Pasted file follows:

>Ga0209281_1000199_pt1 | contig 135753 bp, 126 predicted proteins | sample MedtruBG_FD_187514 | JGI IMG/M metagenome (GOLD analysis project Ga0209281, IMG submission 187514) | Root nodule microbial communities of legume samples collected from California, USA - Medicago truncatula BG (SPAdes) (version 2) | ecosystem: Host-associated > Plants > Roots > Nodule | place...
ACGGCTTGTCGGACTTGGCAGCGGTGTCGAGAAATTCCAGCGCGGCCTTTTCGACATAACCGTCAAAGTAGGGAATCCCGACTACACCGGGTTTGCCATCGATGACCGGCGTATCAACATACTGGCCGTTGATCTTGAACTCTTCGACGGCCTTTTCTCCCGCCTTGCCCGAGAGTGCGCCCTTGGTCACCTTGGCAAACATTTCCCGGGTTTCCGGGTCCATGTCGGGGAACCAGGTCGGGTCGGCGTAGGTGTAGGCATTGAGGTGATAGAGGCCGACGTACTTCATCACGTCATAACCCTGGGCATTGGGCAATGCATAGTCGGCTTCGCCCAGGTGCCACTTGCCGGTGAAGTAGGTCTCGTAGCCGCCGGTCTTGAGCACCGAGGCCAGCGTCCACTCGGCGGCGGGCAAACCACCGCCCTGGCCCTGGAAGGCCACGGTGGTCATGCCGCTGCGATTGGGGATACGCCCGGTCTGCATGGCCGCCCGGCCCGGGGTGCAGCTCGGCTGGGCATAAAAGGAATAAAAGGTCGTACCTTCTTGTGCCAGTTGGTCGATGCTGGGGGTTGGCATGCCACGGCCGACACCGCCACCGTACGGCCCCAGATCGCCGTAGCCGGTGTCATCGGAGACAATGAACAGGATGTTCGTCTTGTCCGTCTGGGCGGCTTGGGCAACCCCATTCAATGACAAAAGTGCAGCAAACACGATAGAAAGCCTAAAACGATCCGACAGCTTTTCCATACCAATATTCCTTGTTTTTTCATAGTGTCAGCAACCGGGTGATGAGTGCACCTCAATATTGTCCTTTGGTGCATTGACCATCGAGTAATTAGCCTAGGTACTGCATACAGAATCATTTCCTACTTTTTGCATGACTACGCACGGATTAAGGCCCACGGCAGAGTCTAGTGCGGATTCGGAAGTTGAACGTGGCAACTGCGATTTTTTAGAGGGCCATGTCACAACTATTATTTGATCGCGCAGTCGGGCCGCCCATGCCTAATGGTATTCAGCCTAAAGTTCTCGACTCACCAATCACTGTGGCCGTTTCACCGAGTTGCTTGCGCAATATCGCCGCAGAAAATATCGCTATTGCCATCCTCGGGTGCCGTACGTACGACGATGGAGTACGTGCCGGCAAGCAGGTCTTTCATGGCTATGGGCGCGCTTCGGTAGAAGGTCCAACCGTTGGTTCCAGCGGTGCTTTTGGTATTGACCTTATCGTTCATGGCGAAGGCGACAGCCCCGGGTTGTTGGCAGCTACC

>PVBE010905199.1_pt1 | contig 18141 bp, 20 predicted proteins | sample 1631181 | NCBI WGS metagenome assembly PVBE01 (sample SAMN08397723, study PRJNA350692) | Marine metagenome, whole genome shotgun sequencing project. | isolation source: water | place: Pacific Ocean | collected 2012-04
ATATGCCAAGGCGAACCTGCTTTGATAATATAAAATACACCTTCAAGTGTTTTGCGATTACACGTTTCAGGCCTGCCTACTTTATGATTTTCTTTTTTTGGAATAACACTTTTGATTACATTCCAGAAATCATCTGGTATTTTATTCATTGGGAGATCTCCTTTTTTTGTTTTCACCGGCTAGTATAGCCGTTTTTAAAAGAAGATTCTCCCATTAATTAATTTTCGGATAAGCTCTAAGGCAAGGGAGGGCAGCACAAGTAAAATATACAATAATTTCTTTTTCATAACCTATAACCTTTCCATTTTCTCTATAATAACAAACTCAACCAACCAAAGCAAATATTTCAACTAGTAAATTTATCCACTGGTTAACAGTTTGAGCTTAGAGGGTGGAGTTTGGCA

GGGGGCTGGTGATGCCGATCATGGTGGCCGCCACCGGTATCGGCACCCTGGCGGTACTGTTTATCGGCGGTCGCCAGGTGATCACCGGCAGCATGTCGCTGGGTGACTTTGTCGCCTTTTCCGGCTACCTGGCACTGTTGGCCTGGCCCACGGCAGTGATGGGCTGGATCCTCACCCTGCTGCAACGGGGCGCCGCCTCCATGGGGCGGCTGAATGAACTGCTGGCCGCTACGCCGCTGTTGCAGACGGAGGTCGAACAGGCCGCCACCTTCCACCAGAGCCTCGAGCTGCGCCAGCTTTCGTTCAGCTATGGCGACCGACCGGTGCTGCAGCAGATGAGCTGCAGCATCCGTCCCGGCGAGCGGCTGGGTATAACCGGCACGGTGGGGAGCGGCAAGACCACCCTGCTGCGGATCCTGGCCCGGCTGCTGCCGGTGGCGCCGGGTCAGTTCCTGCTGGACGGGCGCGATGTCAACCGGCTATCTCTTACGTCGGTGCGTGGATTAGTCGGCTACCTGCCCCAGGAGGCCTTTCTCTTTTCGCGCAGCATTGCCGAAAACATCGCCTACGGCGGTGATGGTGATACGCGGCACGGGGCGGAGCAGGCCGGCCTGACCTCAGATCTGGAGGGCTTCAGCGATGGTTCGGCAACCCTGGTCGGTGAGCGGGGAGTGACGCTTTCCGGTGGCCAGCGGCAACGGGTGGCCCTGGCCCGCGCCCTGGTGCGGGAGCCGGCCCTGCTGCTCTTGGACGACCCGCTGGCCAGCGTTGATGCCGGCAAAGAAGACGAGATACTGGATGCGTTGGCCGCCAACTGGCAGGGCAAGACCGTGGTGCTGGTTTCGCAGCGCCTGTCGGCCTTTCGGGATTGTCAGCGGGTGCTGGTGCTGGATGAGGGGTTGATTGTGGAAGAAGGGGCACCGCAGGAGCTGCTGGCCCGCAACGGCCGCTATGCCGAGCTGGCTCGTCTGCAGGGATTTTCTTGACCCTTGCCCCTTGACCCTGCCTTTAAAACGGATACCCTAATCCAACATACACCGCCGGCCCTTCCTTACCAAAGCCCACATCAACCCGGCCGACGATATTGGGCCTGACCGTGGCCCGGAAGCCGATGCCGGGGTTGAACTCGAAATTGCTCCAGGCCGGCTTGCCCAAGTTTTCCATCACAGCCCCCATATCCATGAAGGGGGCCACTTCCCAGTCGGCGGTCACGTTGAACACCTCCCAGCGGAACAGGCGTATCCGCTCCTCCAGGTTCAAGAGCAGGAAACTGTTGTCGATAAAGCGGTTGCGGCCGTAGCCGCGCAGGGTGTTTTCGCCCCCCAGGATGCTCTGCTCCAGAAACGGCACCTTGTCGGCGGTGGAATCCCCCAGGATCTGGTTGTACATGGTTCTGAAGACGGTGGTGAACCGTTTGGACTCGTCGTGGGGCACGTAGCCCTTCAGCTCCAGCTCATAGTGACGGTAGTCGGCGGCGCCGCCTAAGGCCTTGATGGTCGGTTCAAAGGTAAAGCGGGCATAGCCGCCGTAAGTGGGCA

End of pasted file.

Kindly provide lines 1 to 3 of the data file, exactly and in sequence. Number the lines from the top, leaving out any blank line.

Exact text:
>Ga0209281_1000199_pt1 | contig 135753 bp, 126 predicted proteins | sample MedtruBG_FD_187514 | JGI IMG/M metagenome (GOLD analysis project Ga0209281, IMG submission 187514) | Root nodule microbial communities of legume samples collected from California, USA - Medicago truncatula BG (SPAdes) (version 2) | ecosystem: Host-associated > Plants > Roots > Nodule | place...
ACGGCTTGTCGGACTTGGCAGCGGTGTCGAGAAATTCCAGCGCGGCCTTTTCGACATAACCGTCAAAGTAGGGAATCCCGACTACACCGGGTTTGCCATCGATGACCGGCGTATCAACATACTGGCCGTTGATCTTGAACTCTTCGACGGCCTTTTCTCCCGCCTTGCCCGAGAGTGCGCCCTTGGTCACCTTGGCAAACATTTCCCGGGTTTCCGGGTCCATGTCGGGGAACCAGGTCGGGTCGGCGTAGGTGTAGGCATTGAGGTGATAGAGGCCGACGTACTTCATCACGTCATAACCCTGGGCATTGGGCAATGCATAGTCGGCTTCGCCCAGGTGCCACTTGCCGGTGAAGTAGGTCTCGTAGCCGCCGGTCTTGAGCACCGAGGCCAGCGTCCACTCGGCGGCGGGCAAACCACCGCCCTGGCCCTGGAAGGCCACGGTGGTCATGCCGCTGCGATTGGGGATACGCCCGGTCTGCATGGCCGCCCGGCCCGGGGTGCAGCTCGGCTGGGCATAAAAGGAATAAAAGGTCGTACCTTCTTGTGCCAGTTGGTCGATGCTGGGGGTTGGCATGCCACGGCCGACACCGCCACCGTACGGCCCCAGATCGCCGTAGCCGGTGTCATCGGAGACAATGAACAGGATGTTCGTCTTGTCCGTCTGGGCGGCTTGGGCAACCCCATTCAATGACAAAAGTGCAGCAAACACGATAGAAAGCCTAAAACGATCCGACAGCTTTTCCATACCAATATTCCTTGTTTTTTCATAGTGTCAGCAACCGGGTGATGAGTGCACCTCAATATTGTCCTTTGGTGCATTGACCATCGAGTAATTAGCCTAGGTACTGCATACAGAATCATTTCCTACTTTTTGCATGACTACGCACGGATTAAGGCCCACGGCAGAGTCTAGTGCGGATTCGGAAGTTGAACGTGGCAACTGCGATTTTTTAGAGGGCCATGTCACAACTATTATTTGATCGCGCAGTCGGGCCGCCCATGCCTAATGGTATTCAGCCTAAAGTTCTCGACTCACCAATCACTGTGGCCGTTTCACCGAGTTGCTTGCGCAATATCGCCGCAGAAAATATCGCTATTGCCATCCTCGGGTGCCGTACGTACGACGATGGAGTACGTGCCGGCAAGCAGGTCTTTCATGGCTATGGGCGCGCTTCGGTAGAAGGTCCAACCGTTGGTTCCAGCGGTGCTTTTGGTATTGACCTTATCGTTCATGGCGAAGGCGACAGCCCCGGGTTGTTGGCAGCTACC

>PVBE010905199.1_pt1 | contig 18141 bp, 20 predicted proteins | sample 1631181 | NCBI WGS metagenome assembly PVBE01 (sample SAMN08397723, study PRJNA350692) | Marine metagenome, whole genome shotgun sequencing project. | isolation source: water | place: Pacific Ocean | collected 2012-04